It is in the public gardens where the peonies are celebrated. Tree peonies are grouped with 3 to 5 or more of the same kind for a mass bloom effect. In these plantings of hundreds or thousands of specimens there is no need for inter-plantings of anything which would flower either before or after the peonies. Herbaceous peonies are planted in these gardens, often reserved for sunnier areas, as borders around walkways. The herbaceous peony does not hold the same exalted status, and in history they have been known as the “medical root”. In the past 40 years, more herbaceous peonies in China have been developed as an ornamental plants and valued as a bloom extender, since it blooms after the tree peonies. The overall effect of these all-peony gardens is a glorious, riotous bacchanal of fragrance and color for about 2-3 weeks, with the rest of the season a quiet sea of green shrubs.
Mono-culture plantings of peonies in China are living museums to the national flower, preserving and showcasing some cultivars which have been propagated for almost a millennium.
Traditional tree peony gardens in Japan are similarly focused on the peonies, with very spare plantings of other plants.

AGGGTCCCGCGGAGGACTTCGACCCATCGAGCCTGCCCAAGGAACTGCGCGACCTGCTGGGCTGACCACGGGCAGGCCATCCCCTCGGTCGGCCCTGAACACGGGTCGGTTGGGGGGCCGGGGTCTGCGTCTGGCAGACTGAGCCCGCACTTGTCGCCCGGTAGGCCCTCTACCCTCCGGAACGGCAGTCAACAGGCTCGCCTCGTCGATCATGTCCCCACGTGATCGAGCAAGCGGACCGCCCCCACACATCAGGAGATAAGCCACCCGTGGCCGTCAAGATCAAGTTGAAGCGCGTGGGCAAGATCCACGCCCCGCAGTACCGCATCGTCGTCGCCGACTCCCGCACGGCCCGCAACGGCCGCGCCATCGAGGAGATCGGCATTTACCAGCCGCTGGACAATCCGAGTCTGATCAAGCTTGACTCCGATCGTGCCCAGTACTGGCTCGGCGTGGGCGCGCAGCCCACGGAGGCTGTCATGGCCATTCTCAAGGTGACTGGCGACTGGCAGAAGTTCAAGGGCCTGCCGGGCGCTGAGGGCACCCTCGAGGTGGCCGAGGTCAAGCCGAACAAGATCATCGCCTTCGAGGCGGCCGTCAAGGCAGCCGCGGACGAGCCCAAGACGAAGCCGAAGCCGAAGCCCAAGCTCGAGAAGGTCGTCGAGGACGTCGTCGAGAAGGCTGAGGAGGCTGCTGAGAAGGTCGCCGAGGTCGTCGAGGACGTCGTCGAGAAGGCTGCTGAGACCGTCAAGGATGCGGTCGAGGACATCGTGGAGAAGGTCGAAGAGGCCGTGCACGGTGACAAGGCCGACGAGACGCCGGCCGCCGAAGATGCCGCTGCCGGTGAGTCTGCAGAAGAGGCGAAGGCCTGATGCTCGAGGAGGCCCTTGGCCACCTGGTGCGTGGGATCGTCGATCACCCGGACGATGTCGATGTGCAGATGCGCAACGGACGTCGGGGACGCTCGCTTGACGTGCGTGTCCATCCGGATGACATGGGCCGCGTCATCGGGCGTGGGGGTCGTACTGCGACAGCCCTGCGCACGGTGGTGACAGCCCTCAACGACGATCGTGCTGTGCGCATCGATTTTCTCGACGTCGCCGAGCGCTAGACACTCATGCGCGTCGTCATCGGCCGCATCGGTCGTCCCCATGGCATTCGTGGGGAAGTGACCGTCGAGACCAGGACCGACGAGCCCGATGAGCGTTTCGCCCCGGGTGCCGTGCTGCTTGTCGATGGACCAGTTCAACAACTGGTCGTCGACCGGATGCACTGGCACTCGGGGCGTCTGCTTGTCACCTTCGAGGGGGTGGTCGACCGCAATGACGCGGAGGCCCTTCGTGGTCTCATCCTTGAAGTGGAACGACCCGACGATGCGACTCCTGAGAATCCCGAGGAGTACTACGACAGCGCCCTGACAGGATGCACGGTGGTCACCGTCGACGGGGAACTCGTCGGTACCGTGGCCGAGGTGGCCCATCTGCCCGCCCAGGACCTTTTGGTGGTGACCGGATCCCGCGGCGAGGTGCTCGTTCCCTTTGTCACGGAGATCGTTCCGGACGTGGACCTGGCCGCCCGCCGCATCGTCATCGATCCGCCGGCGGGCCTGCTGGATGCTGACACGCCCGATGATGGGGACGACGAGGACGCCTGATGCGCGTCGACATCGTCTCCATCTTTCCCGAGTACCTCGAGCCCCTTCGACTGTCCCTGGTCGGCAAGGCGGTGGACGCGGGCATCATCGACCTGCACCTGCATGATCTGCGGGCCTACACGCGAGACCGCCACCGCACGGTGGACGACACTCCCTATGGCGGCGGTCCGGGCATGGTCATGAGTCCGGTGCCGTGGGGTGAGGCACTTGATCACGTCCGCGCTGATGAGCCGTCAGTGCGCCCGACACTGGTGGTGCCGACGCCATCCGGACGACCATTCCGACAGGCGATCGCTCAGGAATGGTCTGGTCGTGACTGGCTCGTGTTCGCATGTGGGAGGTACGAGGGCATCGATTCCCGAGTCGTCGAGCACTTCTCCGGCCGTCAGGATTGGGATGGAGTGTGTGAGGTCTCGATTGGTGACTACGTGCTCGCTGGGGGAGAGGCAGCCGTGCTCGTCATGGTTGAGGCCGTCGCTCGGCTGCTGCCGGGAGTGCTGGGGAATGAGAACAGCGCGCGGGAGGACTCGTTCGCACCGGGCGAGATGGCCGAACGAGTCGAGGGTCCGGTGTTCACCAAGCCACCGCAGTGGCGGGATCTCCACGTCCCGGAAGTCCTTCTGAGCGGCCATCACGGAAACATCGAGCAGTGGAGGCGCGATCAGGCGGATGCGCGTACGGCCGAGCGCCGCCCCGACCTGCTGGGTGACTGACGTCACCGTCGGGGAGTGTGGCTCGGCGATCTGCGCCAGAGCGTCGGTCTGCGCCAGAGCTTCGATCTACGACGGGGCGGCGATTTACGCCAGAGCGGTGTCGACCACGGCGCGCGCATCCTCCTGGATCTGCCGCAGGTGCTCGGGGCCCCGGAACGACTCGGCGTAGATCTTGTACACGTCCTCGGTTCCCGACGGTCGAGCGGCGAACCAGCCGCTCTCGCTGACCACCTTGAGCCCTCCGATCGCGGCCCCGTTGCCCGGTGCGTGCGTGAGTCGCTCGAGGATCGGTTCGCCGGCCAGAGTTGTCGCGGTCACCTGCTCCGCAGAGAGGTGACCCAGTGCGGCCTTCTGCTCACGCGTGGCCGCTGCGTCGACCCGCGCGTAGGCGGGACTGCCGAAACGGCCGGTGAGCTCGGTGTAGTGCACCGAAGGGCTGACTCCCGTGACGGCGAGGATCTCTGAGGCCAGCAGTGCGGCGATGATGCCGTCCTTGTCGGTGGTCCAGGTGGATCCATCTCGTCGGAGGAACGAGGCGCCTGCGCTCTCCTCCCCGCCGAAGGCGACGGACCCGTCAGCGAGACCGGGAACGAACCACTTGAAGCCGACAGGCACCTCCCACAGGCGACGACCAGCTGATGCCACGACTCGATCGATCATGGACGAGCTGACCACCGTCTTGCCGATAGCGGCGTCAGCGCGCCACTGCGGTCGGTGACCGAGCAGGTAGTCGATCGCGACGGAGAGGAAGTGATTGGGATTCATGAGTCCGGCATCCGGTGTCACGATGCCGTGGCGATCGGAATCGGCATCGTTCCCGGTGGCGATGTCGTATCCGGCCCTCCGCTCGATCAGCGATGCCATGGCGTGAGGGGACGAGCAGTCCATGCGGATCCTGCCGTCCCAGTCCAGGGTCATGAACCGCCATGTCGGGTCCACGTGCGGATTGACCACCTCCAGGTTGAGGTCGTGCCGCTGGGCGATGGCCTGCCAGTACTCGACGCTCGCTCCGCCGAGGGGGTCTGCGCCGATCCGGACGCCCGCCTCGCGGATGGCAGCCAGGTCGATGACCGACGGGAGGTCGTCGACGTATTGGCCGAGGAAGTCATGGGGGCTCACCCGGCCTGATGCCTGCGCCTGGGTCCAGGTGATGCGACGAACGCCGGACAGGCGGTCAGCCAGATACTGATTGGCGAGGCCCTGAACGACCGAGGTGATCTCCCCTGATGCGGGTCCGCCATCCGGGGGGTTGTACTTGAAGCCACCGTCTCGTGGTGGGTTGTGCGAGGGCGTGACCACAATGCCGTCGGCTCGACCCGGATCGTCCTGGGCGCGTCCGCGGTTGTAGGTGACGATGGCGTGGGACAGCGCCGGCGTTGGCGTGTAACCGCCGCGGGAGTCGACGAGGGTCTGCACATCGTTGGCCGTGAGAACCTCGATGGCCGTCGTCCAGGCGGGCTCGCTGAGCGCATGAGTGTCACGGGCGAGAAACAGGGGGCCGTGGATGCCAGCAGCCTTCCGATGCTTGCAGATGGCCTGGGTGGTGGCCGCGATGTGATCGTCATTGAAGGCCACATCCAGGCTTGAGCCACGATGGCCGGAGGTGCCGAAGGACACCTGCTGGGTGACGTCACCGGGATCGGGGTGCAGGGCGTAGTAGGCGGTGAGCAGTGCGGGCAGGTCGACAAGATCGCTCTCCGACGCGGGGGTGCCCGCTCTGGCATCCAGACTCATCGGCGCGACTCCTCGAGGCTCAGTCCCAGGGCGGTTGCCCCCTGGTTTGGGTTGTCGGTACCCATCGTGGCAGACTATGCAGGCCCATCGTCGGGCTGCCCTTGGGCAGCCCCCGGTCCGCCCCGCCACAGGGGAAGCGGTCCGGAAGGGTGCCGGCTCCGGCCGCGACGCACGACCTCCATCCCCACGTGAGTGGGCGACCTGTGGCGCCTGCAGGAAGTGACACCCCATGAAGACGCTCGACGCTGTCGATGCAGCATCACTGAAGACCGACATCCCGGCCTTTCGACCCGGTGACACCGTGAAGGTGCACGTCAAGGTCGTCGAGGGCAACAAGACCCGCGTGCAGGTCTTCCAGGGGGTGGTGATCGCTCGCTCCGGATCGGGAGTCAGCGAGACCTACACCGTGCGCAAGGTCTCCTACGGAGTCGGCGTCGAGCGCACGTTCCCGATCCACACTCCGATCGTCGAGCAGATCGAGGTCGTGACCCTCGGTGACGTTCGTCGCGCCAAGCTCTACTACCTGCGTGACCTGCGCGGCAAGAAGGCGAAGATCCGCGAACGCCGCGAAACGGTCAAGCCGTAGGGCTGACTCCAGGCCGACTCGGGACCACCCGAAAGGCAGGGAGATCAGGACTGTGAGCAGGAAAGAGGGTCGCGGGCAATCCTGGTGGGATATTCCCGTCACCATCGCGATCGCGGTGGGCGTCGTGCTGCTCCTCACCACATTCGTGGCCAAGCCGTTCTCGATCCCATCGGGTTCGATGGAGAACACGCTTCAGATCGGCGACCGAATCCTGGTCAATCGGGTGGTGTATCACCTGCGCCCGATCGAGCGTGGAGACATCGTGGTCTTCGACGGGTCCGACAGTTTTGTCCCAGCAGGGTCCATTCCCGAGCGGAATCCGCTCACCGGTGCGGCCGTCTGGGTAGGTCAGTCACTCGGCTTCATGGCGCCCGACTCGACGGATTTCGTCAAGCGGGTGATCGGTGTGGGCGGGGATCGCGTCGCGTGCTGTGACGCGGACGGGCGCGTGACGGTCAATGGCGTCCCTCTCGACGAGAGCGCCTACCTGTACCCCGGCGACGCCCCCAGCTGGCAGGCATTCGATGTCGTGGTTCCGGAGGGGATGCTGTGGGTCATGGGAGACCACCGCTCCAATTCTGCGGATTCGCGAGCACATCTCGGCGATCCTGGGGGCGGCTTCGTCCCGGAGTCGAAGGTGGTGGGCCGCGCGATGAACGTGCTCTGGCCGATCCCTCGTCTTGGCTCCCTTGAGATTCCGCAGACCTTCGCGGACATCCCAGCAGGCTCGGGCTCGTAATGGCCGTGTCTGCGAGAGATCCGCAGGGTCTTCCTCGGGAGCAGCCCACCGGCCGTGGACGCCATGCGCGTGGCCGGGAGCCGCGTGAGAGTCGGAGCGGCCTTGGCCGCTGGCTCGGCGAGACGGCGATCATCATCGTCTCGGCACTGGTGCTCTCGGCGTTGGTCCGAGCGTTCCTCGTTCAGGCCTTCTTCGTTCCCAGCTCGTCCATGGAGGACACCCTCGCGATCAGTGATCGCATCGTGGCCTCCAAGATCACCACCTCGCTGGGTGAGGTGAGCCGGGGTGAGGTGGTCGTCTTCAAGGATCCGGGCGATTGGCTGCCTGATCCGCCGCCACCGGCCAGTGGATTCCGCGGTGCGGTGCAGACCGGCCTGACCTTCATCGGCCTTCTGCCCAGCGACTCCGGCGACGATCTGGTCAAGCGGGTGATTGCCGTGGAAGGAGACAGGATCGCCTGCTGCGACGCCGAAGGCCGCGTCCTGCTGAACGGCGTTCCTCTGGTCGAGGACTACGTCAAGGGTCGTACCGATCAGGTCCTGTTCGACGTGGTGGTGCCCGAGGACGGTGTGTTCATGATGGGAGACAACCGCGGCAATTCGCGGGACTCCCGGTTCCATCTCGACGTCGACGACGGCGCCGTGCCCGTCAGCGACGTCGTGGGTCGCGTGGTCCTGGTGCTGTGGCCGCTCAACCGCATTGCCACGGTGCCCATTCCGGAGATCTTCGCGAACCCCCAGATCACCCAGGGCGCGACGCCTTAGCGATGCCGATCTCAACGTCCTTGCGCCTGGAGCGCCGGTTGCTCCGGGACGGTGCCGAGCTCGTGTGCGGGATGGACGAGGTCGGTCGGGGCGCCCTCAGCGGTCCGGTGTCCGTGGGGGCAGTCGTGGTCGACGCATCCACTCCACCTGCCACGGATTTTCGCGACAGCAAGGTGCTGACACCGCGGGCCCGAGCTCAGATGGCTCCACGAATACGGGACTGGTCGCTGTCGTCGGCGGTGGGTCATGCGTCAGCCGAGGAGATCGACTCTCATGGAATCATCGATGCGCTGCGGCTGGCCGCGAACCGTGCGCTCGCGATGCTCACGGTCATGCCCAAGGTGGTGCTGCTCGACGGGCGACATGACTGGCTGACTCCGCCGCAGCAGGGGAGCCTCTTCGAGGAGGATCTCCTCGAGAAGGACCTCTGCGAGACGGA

In America, botanical gardens with peony collections have often planted them according to the Chinese and Japanese plan, in large groups which have an otherworldly visual effect and also serve to showcase these historical and culturally significant plants.
While it is not the scope of the post to begin a long treatise on design and influences of our modern American gardens, we in America are a motley group from all corners of the world, bringing our favorite plants with us when we can. Plants remind us of our homes and our history and our relations.
Countless people tell us that the peonies remind us of their grandmother, who grew them for decades. The rewarding thing about growing a peony, both herbaceous and tree, is that once settled in a good spot, they do thrive for a very long time, outliving countless perennials. They are survivors, and have a rich history intertwined with our growth and settlement.